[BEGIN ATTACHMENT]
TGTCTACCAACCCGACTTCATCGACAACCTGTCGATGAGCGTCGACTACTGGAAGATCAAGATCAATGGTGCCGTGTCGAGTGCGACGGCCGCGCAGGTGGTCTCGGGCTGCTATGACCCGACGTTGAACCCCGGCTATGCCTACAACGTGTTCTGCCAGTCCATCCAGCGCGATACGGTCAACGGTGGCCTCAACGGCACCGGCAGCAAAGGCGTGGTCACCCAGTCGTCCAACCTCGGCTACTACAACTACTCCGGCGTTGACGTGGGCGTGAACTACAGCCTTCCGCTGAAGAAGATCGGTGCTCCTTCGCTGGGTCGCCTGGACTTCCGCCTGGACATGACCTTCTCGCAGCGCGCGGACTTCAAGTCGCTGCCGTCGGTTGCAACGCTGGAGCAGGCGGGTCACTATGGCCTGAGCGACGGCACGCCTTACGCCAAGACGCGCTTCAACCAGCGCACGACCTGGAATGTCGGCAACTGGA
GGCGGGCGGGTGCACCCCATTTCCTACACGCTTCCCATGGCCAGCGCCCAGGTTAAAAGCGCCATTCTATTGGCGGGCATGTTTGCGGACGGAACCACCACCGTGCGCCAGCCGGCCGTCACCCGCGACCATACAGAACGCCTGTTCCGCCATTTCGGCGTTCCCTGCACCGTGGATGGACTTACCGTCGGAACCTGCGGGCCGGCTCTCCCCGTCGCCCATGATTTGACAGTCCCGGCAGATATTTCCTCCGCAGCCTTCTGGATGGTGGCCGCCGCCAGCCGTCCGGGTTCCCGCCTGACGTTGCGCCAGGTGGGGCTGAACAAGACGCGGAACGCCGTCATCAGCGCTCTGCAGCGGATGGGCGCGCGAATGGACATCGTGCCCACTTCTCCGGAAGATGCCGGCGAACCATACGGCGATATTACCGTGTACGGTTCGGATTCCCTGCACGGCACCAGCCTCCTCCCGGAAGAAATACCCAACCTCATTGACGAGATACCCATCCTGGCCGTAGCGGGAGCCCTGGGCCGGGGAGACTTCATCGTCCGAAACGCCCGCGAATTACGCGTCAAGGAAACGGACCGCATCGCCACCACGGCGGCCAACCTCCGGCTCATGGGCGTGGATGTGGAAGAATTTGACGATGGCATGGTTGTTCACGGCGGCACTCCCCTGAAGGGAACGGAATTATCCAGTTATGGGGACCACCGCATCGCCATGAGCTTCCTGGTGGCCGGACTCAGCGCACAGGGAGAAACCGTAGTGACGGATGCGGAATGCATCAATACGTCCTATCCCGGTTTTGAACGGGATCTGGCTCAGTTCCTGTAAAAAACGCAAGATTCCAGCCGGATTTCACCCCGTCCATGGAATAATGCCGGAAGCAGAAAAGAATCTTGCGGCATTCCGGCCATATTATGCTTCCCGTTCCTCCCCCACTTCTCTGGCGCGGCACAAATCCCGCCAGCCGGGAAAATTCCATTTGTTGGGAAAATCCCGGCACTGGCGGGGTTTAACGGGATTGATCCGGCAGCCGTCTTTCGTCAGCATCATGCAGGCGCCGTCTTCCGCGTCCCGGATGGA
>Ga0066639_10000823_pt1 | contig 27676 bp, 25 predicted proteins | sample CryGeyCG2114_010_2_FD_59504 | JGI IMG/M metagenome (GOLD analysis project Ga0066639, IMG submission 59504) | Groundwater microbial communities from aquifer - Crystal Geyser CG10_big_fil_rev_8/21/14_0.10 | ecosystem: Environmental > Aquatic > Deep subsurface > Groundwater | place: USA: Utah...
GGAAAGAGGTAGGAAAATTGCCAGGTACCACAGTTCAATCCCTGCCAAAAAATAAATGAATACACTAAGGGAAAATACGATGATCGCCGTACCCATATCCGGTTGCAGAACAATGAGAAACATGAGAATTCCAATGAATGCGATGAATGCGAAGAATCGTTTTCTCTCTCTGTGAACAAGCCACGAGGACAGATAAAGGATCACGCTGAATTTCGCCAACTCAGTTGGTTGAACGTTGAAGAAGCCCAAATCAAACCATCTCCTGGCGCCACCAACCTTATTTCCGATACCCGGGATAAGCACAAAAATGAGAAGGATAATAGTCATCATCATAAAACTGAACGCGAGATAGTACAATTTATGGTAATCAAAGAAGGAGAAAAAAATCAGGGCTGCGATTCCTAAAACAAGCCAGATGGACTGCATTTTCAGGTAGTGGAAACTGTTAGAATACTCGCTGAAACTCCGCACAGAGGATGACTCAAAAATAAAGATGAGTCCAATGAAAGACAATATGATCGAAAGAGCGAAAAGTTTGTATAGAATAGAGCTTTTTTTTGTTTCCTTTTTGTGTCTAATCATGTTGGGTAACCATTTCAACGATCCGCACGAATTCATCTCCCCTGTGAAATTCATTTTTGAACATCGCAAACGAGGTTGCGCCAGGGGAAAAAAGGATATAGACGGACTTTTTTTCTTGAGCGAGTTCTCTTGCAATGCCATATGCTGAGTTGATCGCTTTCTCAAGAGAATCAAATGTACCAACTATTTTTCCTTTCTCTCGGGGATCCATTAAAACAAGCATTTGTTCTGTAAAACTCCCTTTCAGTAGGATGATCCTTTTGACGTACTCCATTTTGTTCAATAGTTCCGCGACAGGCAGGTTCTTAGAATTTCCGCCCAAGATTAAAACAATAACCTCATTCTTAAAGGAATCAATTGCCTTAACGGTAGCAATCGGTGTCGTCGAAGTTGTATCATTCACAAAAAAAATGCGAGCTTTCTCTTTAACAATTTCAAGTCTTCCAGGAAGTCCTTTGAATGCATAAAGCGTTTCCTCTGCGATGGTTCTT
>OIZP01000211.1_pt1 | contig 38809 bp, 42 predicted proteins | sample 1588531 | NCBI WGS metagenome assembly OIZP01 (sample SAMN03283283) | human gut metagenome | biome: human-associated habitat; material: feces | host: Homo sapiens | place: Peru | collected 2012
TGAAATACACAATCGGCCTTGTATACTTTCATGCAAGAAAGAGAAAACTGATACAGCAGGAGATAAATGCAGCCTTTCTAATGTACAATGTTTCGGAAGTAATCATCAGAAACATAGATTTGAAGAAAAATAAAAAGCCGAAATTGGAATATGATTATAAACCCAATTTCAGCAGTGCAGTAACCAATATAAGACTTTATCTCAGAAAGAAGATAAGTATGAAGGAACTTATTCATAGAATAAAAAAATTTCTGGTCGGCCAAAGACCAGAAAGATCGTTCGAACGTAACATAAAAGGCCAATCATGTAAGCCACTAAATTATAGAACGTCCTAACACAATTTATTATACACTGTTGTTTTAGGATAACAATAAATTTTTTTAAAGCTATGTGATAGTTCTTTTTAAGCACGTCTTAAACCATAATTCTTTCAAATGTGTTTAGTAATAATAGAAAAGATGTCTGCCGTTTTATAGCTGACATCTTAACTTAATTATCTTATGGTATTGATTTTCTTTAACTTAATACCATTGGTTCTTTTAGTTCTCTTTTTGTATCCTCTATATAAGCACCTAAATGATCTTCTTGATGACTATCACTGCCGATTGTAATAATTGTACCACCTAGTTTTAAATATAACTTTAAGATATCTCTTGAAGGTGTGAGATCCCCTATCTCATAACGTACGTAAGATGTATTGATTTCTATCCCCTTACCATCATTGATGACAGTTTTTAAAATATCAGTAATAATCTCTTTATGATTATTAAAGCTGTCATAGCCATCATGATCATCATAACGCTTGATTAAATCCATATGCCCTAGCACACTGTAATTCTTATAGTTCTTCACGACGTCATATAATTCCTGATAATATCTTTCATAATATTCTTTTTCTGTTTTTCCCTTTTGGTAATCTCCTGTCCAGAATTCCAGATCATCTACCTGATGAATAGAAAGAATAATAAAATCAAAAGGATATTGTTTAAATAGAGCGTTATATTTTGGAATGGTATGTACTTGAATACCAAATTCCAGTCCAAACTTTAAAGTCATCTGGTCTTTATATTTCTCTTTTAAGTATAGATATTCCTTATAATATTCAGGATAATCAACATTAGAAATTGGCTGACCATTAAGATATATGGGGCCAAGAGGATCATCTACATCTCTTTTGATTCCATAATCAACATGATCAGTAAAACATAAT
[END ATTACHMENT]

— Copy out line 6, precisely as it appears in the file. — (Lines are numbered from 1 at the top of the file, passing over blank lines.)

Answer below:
TGAAATACACAATCGGCCTTGTATACTTTCATGCAAGAAAGAGAAAACTGATACAGCAGGAGATAAATGCAGCCTTTCTAATGTACAATGTTTCGGAAGTAATCATCAGAAACATAGATTTGAAGAAAAATAAAAAGCCGAAATTGGAATATGATTATAAACCCAATTTCAGCAGTGCAGTAACCAATATAAGACTTTATCTCAGAAAGAAGATAAGTATGAAGGAACTTATTCATAGAATAAAAAAATTTCTGGTCGGCCAAAGACCAGAAAGATCGTTCGAACGTAACATAAAAGGCCAATCATGTAAGCCACTAAATTATAGAACGTCCTAACACAATTTATTATACACTGTTGTTTTAGGATAACAATAAATTTTTTTAAAGCTATGTGATAGTTCTTTTTAAGCACGTCTTAAACCATAATTCTTTCAAATGTGTTTAGTAATAATAGAAAAGATGTCTGCCGTTTTATAGCTGACATCTTAACTTAATTATCTTATGGTATTGATTTTCTTTAACTTAATACCATTGGTTCTTTTAGTTCTCTTTTTGTATCCTCTATATAAGCACCTAAATGATCTTCTTGATGACTATCACTGCCGATTGTAATAATTGTACCACCTAGTTTTAAATATAACTTTAAGATATCTCTTGAAGGTGTGAGATCCCCTATCTCATAACGTACGTAAGATGTATTGATTTCTATCCCCTTACCATCATTGATGACAGTTTTTAAAATATCAGTAATAATCTCTTTATGATTATTAAAGCTGTCATAGCCATCATGATCATCATAACGCTTGATTAAATCCATATGCCCTAGCACACTGTAATTCTTATAGTTCTTCACGACGTCATATAATTCCTGATAATATCTTTCATAATATTCTTTTTCTGTTTTTCCCTTTTGGTAATCTCCTGTCCAGAATTCCAGATCATCTACCTGATGAATAGAAAGAATAATAAAATCAAAAGGATATTGTTTAAATAGAGCGTTATATTTTGGAATGGTATGTACTTGAATACCAAATTCCAGTCCAAACTTTAAAGTCATCTGGTCTTTATATTTCTCTTTTAAGTATAGATATTCCTTATAATATTCAGGATAATCAACATTAGAAATTGGCTGACCATTAAGATATATGGGGCCAAGAGGATCATCTACATCTCTTTTGATTCCATAATCAACATGATCAGTAAAACATAAT